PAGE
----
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As we settle in for the start of another academic year, it is important to reflect on what went well and maybe not so well last year. We are all life long learners, inside and outside of the classroom. Learning from past experiences is the best way to improve yourself and continue to grow.

Here are three ways to get the school year started on the right foot:

1. Set goals

Setting goals is a great way to stay on track throughout the school year and achieve success. There are many goals you can set for yourself and they don’t necessarily have to be GPA related. Maybe you realize you were extremely sleep deprived last year. You can set a goal for how many hours of sleep you want to get each night and organize your days better so you can get plenty of rest. A goal like getting more sleep has a positive ripple effect on many aspects of your life, including improved memory and learning abilities. Maybe another goal could be exercising a few times a week. Often, when we are busy, we forget to prioritize our body’s health. A goal like exercising more enhances your mood and energy levels, which can help you in your academic year. These are common goals we all likely share, but I challenge you to think outside of the box when it comes to goals. What are objectives, specific to you and your studies that could help do better this year? Identify a weakness you have or something you would like to develop. Then, think about how you can work on bettering yourself while staying motivated. For example, maintaining friendships can be challenging, especially when you are on a demanding academic schedule. A goal could be to keep up with friends more often this school year or maybe make new friends in sites like Whatever your goal may be, be proud of yourself for aiming for bigger and better things!

2. Create a Schedule and WRITE IT DOWN!

Yeah…yeah… yeah… we all know schedules are good. But Hey! Do not ignore this tip. This is the best tip of all tips! No, really. Studies show that writing down to-do lists has remarkable positive effects on your brain. Staying organized is the key to academic success. You can be a brilliant person, but if you can’t keep track of all the due dates and responsibilities you have, then it means nothing. You are no longer in high school or middle school where teachers write the homework on the board each day. This is college. You likely have several courses with various endless due dates. Write it down. You can do this in a planner, a calendar or maybe daily to do lists. Whatever organizational style floats your boat – just as long as you are writing things down. Your brain isn’t superhuman. We all forget things; so don’t rely on your brain alone. Your philosophy professor is not going to accept “I forgot” as excuse for missing the paper deadline.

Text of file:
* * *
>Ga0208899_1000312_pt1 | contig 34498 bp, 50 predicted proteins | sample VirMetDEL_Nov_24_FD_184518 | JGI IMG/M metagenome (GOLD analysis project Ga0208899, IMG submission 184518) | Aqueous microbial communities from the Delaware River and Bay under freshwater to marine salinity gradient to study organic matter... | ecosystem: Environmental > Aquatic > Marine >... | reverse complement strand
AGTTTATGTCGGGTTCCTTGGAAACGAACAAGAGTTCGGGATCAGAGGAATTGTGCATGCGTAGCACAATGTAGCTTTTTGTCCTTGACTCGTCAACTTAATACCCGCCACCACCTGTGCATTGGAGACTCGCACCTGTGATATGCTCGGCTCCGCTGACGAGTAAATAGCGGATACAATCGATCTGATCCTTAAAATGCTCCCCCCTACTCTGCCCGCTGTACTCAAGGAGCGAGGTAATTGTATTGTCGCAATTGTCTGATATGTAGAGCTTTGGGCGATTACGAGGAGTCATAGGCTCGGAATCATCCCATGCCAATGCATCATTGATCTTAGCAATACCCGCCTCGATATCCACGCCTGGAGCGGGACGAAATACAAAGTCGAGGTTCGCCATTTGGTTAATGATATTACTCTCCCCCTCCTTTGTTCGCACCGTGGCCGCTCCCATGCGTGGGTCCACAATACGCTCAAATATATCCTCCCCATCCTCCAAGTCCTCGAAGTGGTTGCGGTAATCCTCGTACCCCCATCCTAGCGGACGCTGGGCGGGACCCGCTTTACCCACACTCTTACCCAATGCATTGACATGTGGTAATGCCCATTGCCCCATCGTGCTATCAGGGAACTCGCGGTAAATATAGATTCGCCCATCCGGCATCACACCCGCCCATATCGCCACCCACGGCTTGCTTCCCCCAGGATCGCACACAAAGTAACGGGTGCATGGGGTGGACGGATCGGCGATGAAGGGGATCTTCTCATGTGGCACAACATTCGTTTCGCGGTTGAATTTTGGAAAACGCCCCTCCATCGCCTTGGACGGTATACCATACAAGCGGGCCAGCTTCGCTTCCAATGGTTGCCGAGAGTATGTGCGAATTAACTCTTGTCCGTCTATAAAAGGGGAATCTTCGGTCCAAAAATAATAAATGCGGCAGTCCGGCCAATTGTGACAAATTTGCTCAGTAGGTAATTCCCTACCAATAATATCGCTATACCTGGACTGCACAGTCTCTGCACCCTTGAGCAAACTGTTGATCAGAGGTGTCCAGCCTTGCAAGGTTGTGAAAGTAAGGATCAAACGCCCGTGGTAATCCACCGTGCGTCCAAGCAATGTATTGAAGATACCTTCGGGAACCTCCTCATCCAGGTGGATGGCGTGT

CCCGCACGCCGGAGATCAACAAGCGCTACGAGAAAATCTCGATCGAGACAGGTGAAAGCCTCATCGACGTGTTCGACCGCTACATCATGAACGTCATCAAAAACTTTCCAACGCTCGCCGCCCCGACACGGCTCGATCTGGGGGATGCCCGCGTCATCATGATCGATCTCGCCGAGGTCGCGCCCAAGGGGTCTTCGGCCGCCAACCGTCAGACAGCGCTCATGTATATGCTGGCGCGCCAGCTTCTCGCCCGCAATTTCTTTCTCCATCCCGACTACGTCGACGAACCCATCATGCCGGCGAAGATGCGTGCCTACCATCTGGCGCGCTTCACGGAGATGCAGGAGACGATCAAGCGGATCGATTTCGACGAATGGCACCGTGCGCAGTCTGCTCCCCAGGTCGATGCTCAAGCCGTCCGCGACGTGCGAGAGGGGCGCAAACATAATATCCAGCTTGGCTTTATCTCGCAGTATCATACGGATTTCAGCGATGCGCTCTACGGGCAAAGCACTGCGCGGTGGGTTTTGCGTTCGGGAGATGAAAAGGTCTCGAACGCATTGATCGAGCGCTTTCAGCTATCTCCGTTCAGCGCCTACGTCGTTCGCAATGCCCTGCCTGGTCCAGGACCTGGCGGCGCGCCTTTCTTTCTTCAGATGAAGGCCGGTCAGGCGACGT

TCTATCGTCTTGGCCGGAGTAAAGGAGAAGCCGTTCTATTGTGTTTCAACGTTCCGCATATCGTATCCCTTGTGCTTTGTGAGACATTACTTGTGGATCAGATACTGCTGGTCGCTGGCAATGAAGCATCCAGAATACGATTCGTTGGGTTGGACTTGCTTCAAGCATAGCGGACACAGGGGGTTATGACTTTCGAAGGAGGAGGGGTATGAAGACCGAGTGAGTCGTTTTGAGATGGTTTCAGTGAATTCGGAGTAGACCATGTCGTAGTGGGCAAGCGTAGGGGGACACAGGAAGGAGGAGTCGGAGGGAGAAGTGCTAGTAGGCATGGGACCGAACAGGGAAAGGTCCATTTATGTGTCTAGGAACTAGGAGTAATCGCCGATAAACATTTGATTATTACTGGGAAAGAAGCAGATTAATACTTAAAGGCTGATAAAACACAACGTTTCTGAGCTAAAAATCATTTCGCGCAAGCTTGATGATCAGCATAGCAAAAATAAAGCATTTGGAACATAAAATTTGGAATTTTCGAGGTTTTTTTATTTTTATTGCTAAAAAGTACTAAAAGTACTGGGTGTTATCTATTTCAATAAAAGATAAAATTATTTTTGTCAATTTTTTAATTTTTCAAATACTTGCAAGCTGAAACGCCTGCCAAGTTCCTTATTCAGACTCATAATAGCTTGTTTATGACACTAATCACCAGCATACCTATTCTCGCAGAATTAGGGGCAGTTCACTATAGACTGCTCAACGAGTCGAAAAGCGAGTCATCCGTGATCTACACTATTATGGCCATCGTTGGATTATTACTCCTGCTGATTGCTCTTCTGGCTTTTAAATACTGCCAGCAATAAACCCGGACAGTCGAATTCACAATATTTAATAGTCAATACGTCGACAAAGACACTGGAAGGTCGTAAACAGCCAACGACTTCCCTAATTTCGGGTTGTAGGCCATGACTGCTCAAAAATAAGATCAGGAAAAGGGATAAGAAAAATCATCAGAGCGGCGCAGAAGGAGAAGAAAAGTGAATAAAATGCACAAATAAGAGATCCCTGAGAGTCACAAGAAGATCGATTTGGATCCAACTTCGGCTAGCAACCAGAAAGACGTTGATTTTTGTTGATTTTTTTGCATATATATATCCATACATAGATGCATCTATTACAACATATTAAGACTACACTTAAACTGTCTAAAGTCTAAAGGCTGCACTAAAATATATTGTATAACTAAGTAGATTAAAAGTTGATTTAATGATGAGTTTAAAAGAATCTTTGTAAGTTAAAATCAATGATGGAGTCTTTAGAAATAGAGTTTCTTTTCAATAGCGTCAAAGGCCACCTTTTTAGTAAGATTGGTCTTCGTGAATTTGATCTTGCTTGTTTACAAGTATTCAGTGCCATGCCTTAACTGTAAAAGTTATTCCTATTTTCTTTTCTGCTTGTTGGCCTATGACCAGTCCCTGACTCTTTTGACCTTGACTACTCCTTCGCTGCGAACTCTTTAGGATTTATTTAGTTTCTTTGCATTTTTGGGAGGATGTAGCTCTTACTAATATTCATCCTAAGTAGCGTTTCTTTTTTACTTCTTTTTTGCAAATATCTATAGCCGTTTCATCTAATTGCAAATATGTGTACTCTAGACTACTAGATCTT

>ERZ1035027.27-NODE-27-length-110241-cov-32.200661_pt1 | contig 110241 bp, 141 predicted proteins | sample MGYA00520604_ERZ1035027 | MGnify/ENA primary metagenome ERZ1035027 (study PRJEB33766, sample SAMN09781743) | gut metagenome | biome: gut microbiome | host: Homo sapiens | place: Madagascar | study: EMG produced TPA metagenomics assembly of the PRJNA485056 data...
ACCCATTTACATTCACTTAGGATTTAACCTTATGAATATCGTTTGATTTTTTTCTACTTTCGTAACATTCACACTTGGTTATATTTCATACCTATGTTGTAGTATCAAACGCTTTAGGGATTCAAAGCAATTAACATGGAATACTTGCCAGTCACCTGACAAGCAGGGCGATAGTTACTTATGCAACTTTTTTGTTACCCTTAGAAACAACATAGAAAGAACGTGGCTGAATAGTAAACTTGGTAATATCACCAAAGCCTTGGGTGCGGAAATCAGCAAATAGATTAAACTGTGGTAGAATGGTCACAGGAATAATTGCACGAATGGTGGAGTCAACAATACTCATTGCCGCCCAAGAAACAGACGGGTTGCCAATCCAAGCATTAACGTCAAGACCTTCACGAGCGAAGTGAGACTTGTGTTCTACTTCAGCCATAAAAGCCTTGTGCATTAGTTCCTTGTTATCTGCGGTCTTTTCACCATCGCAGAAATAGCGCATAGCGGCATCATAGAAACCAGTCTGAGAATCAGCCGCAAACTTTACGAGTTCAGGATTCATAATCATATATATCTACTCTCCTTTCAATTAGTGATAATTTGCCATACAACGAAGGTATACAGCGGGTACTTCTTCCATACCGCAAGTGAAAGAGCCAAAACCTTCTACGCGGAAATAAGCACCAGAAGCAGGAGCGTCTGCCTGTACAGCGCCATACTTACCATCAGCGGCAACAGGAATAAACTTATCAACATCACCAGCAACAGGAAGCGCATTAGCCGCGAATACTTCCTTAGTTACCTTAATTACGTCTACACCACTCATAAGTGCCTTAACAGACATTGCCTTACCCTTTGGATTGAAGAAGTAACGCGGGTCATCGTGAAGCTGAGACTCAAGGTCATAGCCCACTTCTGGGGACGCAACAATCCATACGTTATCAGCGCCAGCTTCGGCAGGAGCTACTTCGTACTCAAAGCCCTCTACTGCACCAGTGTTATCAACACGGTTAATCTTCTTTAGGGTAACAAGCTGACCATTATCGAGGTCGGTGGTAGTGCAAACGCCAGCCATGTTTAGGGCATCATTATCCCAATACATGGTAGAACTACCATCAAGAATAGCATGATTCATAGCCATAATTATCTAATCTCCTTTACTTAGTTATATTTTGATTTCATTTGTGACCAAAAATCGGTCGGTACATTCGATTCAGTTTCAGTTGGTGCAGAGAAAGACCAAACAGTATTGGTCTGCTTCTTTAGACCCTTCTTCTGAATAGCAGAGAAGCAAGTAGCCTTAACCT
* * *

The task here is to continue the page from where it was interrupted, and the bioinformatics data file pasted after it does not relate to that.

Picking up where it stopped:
3. Get Involved

Become better connected with your school and campus by getting involved with student activities. You can meet new people while boosting your resume and doing something that you love! Campuses have various student organizations such as Greek life, service trips, volunteer groups and intramural sports. College may be the only time in your life when you are able to go on a weeklong service trip – so seize the opportunity and do it with your peers during spring break! Maybe you played sports your whole life and you are really missing it now that you are in college. Look into what your school has to offer because there are plenty of club and intramural teams available to you. If you are interested in a career in TV production, maybe your campus has a TV studio where you can help out. Getting involved helps make college feel like home. You truly do meet great people by getting involved outside of the classroom. The extra curricular activities I participate in have taught me what career path I want to go on, more so then my classes have taught me. Take advantage of opportunities sitting at your disposal on your campus.

Partying at college is often seen as a rite of passage, with many people assuming that you can’t have any fun at all if you aren’t into partying. While you can have lots of fun at college if partying isn’t your style, it’s also totally fine to admit that you like partying with your friends on weekends to celebrate surviving another week of classes. What’s important to note here is that you get to make your own decisions now: whether partying is or isn’t for you, whether you will drink alcohol or whether you’d rather steer clear, and how partying stacks up against your own values.